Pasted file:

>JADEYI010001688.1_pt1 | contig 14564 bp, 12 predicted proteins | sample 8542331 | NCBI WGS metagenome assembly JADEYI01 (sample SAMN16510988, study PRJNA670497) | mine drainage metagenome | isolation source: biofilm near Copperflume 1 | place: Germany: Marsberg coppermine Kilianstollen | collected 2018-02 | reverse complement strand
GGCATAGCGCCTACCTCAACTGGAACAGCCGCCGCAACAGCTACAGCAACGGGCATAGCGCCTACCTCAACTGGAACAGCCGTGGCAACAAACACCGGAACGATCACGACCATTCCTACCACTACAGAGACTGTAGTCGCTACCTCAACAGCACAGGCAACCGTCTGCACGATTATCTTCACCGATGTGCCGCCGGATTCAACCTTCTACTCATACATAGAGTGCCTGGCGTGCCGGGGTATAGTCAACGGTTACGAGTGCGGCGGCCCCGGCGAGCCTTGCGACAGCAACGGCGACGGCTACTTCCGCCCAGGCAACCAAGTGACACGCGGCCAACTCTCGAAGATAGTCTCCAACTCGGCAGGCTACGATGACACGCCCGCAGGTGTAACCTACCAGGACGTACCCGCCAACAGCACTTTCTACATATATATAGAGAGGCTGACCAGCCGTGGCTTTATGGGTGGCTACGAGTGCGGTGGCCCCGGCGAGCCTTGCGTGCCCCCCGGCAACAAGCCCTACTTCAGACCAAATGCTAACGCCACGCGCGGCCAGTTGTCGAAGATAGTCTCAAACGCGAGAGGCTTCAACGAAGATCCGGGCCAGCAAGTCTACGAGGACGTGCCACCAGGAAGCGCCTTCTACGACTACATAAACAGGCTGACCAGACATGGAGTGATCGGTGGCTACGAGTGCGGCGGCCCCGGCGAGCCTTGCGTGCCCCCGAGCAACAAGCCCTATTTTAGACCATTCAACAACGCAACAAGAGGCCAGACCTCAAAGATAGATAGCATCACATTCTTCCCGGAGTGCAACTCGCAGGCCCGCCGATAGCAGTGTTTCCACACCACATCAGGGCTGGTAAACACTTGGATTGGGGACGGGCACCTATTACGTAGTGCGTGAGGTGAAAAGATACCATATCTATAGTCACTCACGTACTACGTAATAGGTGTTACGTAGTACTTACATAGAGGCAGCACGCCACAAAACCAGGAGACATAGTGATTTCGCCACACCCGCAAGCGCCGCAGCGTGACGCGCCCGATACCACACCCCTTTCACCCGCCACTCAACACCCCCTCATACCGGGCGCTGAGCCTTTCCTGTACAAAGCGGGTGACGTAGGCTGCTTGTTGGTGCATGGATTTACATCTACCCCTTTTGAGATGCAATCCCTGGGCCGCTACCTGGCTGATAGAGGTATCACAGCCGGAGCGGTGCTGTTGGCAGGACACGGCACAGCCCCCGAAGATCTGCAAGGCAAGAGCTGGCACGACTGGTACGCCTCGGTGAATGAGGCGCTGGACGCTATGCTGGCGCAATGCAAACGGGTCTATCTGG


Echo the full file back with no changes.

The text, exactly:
>JADEYI010001688.1_pt1 | contig 14564 bp, 12 predicted proteins | sample 8542331 | NCBI WGS metagenome assembly JADEYI01 (sample SAMN16510988, study PRJNA670497) | mine drainage metagenome | isolation source: biofilm near Copperflume 1 | place: Germany: Marsberg coppermine Kilianstollen | collected 2018-02 | reverse complement strand
GGCATAGCGCCTACCTCAACTGGAACAGCCGCCGCAACAGCTACAGCAACGGGCATAGCGCCTACCTCAACTGGAACAGCCGTGGCAACAAACACCGGAACGATCACGACCATTCCTACCACTACAGAGACTGTAGTCGCTACCTCAACAGCACAGGCAACCGTCTGCACGATTATCTTCACCGATGTGCCGCCGGATTCAACCTTCTACTCATACATAGAGTGCCTGGCGTGCCGGGGTATAGTCAACGGTTACGAGTGCGGCGGCCCCGGCGAGCCTTGCGACAGCAACGGCGACGGCTACTTCCGCCCAGGCAACCAAGTGACACGCGGCCAACTCTCGAAGATAGTCTCCAACTCGGCAGGCTACGATGACACGCCCGCAGGTGTAACCTACCAGGACGTACCCGCCAACAGCACTTTCTACATATATATAGAGAGGCTGACCAGCCGTGGCTTTATGGGTGGCTACGAGTGCGGTGGCCCCGGCGAGCCTTGCGTGCCCCCCGGCAACAAGCCCTACTTCAGACCAAATGCTAACGCCACGCGCGGCCAGTTGTCGAAGATAGTCTCAAACGCGAGAGGCTTCAACGAAGATCCGGGCCAGCAAGTCTACGAGGACGTGCCACCAGGAAGCGCCTTCTACGACTACATAAACAGGCTGACCAGACATGGAGTGATCGGTGGCTACGAGTGCGGCGGCCCCGGCGAGCCTTGCGTGCCCCCGAGCAACAAGCCCTATTTTAGACCATTCAACAACGCAACAAGAGGCCAGACCTCAAAGATAGATAGCATCACATTCTTCCCGGAGTGCAACTCGCAGGCCCGCCGATAGCAGTGTTTCCACACCACATCAGGGCTGGTAAACACTTGGATTGGGGACGGGCACCTATTACGTAGTGCGTGAGGTGAAAAGATACCATATCTATAGTCACTCACGTACTACGTAATAGGTGTTACGTAGTACTTACATAGAGGCAGCACGCCACAAAACCAGGAGACATAGTGATTTCGCCACACCCGCAAGCGCCGCAGCGTGACGCGCCCGATACCACACCCCTTTCACCCGCCACTCAACACCCCCTCATACCGGGCGCTGAGCCTTTCCTGTACAAAGCGGGTGACGTAGGCTGCTTGTTGGTGCATGGATTTACATCTACCCCTTTTGAGATGCAATCCCTGGGCCGCTACCTGGCTGATAGAGGTATCACAGCCGGAGCGGTGCTGTTGGCAGGACACGGCACAGCCCCCGAAGATCTGCAAGGCAAGAGCTGGCACGACTGGTACGCCTCGGTGAATGAGGCGCTGGACGCTATGCTGGCGCAATGCAAACGGGTCTATCTGG